You Know I Can Hear You, Right? — Revelations about the Internet and the Lesson of St. Fu

“I think the Internet is a grand arena for poorly thought out words.” — Philippa Ballantine, 2/18/2014, on Facebook

1000px-Train_wreck_at_Montparnasse_1895Presently, The Science Fiction Writers of America are at odds with one another once again, its members still in a brouhaha over the divide between men and women in the business. It’s hard to say when this rift started. I know this debate has raged for a long, long time as I remember people engaging in spirited conversations about this when I first entered the publishing game in 2002. There’s been a lot of back-and-forth about feminism, misogyny, old guard mentality, new blood in SFWA, and the like, especially in the wake of the 200th issue of the SFWA Bulletin which attempted to harken back to nostalgic days of the Red Sonja-esque fantasy covers.

It all boiled to a fever pitch yesterday when John Scalzi posted this quote on his blog:

“The problem is that the ‘vocal minority’ of insects who make up the new generation of writers don’t scramble for the shadows when outside lights shines on them—they bare their pincers and go for the jugular. Maybe it is a good thing that SFWA keeps them locked up. The newer members who Scalzi et al. brought in are an embarrassment to the genre.”

— (name withheld) on SFF.net, during the recent unpleasantness.

 Wow. Just…wow.

I have a lot of opinions about SFWA, about the Bulletin, SFF.net and LiveJournal (where a lot of this discussion has raged), and about women in the business; but that is not what is driving me bananas. What I find to be completely and utterly nuts is this fallback position “professionals” (and when you think comparing your experiences with a celebrated Science Fiction author to “your irrational fear of dogs” is a good analogy I use the term “professional” loosely.) are taking. These defensive crouches range from a First Amendment-“I have the right to freely express my opinion on this…” argument to “I’m calling my lawyer!” which, I bet, the lawyer is thrilled to know you’re pulling them up on speed dial.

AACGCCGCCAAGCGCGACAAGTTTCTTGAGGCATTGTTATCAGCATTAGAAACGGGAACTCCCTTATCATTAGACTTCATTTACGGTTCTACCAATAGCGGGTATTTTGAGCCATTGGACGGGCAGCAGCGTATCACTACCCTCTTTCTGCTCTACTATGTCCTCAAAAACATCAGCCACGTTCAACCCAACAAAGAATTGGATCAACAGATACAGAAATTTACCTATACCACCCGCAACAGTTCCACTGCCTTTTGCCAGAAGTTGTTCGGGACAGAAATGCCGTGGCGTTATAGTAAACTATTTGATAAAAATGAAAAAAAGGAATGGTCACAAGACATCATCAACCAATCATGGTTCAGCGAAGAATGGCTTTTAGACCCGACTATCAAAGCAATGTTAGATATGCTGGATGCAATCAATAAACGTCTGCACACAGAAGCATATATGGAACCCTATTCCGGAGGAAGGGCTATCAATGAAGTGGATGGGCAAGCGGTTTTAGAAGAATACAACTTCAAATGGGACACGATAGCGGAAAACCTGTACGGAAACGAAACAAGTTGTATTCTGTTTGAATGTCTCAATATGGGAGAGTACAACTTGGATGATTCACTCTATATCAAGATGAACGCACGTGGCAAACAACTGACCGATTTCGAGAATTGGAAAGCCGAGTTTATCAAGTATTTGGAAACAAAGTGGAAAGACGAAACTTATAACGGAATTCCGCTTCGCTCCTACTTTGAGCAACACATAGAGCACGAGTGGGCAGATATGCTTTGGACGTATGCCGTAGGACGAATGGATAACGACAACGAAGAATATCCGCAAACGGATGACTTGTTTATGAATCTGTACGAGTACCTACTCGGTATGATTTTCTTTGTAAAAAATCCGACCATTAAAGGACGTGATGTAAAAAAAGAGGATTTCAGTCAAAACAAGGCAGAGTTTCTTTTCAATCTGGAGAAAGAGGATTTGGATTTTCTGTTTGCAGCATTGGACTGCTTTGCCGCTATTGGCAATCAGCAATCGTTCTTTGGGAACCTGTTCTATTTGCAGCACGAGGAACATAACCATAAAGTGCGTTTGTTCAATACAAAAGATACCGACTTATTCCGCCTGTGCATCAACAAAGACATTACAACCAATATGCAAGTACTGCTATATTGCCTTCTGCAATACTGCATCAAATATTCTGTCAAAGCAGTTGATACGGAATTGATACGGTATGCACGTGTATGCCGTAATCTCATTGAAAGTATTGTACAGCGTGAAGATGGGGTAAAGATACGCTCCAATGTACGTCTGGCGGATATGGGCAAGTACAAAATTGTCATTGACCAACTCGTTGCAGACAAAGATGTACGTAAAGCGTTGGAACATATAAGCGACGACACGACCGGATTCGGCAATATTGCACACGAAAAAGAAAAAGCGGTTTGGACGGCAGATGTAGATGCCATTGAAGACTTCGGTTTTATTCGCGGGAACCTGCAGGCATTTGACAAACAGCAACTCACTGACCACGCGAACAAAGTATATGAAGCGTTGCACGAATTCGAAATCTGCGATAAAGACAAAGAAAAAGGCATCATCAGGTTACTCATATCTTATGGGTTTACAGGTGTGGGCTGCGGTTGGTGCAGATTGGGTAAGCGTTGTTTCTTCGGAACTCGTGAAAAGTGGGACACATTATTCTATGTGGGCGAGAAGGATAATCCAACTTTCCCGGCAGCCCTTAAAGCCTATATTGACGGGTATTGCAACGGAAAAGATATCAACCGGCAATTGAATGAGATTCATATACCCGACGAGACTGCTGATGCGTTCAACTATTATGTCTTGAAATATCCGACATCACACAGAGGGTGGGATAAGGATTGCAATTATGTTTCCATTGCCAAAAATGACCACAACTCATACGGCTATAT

I have a piece of free advice for these professionals: Please, for the love of God, shut the fuck up. You’re making asses of yourself on many levels, the highest of these being—and let’s be blunt—that you honestly don’t know how the Internet works. Continue reading

Concerning Colorado and the First Amendment

When tragedy strikes, emotions run high. So does opportunity. When you talk about opportunity, does Texas Republican Louis Gohmert come to mind? Well, it should. He was one of the first (if not the first) from Capitol Hill to speak up on the tragedy in Colorado where over 70 people were wounded and 12 killed during a midnight premiere of The Dark Knight Rises. Yes, he hit all the talking points his staff put together for him. Attack on religion. Founding fathers’ intentions. Gun control. All part of an opportunity to get firsties on proclaiming the real reason behind this horrible shooting in an Aurora movie multiplex. What struck me hardest in his asshattery was his closing statement in this Huffington Post article:

“It does make me wonder, with all those people in the theater, was there nobody that was carrying a gun that could have stopped this guy more quickly?”

Fast-forward to the next day where I am enjoying a lovely wine tasting in Leesburg, VA at the Corcoran Vineyard and Brewery.  It’s a nice afternoon with Pip, the Boom, P.J. Schnyder, and Or Draconis (her boyfriend) and good wine. In the midst of Wine #3, another small group joins us. I’m trying desperately not to stare, but one of the newcomers is wearing a tee-shirt nigh impossible to avoid. In huge, black block letters against stark white, his shirt reads:

Where’s Lee Harvey Oswald Now That We Need Him?

Then, on turning around, I get a look at the back design: a generic drawing of a man’s head, a gun sight, and the top portion of the man’s head exploding outward. Complete with blood splatter.

No. Kidding.

Continue reading